• My engineering, physics and programming background got me started in philosophy of liberty for its universality and recognition of complexity deriving itself from many lower level systems. Once entering the liberty arena, I’ve never found the “natural rights” argument too compelling and the state scripture defining rights even less so. The most common thread I’ve seen inside the liberty community that tries to address ethics that aren’t derived from theocratic origins is Molyneux and his work “UPB A Rational Proof of Secular Ethics”. Not that I find his approach invalid, I’d just like to try an independent method of derivation and perhaps support some of such conclusion by other methods. My core approach is to consider any group of people as a complex system. Rules of emergent behavior within the system that allow favorable survival conditions “pass on their genes” in a way and echo forward in time. Destructive or parasitic norms dwindle the potential of survival even to the extent that each individual has within them the naturally selected abhorrence of seeing or being subjected to this freeloading behavior. I argue that the natural morals found within us free from any indoctrination are results of natural selection pressure of anthropological social structures being themselves naturally selected for their degree of stability. Only in recent human history has there been attempts to “design” these social structures with the ignorance of the complex system nature of society, abused anthropomorphic aggregation (“we are one nation”), or any type of government for that matter that tries to impose legislation over law (law being of the emergent behavior as Bastiat would know it). This has been my mental hobby horse for a while and I’ve been recently pleased by some of this type of thinking emerging in some of the conversations. Regarding stable social systems on a local level Economic stability with dispersed knowledge and the failure exogenous design of fundamental social system institutions I’d even open this up to the theist/atheist moral determination as it seems that theists always try to play this card. Church in this scope of thinking just happens to be one social institution that has been around longer than the recent rise of the nation-state.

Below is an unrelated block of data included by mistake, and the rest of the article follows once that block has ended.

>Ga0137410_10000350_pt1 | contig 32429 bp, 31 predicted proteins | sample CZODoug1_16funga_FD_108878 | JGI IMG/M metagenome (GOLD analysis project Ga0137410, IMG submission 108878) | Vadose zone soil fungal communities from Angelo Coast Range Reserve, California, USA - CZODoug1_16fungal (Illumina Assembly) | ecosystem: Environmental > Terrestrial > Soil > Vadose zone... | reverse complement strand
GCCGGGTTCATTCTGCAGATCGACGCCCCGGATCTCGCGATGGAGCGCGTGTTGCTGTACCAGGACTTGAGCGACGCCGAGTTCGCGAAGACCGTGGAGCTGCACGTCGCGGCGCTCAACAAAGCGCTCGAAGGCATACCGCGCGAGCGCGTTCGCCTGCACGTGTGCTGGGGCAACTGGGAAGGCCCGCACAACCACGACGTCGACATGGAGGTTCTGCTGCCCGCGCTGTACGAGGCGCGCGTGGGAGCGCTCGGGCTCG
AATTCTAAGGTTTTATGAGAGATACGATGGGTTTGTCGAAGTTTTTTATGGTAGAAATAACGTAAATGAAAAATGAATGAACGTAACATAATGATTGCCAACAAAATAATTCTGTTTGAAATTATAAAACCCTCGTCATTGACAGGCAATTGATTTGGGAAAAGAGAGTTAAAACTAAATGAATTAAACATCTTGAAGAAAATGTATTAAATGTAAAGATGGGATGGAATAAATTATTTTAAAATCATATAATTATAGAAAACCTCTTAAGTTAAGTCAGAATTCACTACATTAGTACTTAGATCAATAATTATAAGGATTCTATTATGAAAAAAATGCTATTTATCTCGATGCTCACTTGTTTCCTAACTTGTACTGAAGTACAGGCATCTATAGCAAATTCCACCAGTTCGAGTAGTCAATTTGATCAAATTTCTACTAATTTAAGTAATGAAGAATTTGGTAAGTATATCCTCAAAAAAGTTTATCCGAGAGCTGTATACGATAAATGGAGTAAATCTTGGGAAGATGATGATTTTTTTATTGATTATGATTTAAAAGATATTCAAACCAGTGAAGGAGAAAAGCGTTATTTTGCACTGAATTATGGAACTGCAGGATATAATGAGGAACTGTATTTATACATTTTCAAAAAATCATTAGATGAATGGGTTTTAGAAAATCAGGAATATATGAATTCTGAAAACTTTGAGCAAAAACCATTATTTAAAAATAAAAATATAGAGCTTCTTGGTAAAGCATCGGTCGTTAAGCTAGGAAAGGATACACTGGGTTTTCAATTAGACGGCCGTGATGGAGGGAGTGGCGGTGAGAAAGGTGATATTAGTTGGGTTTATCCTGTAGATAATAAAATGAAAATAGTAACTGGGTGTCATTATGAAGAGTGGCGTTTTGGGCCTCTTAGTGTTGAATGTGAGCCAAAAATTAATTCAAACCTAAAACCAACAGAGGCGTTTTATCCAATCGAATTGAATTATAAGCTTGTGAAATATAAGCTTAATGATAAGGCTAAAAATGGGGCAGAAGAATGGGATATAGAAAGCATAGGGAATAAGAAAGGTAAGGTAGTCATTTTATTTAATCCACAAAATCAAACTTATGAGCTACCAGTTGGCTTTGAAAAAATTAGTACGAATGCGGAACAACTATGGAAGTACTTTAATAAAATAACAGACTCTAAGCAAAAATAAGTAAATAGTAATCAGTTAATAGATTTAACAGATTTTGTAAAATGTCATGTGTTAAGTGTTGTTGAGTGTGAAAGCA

Jump to Discussion Post 0 replies
  • Hi all, Would anyone in this group be interested in organizing a weekly Google+ Hangout where we can meet, discuss, and get feedback on our various investment ideas? I know that for me, being forced to discuss my ideas out loud works wonders to identify the holes in my thinking (in software development, this is sometimes called “rubber ducking“). This could also be a productive way to stay accountable to our respective financial goals:  investing can be a minefield for procrastination, so setting weekly goals in front of a face-to-face group can be a powerful way to stay on track and maintain steady, incremental progress. Any interest in doing this?  I live in Pacific Standard Time; my work schedule is almost completely flexible for doing this, although Sunday afternoons or evenings would be ideal for me personally. Looking forward to “meeting” all of you by Hangout!

    Jump to Discussion Post 15 replies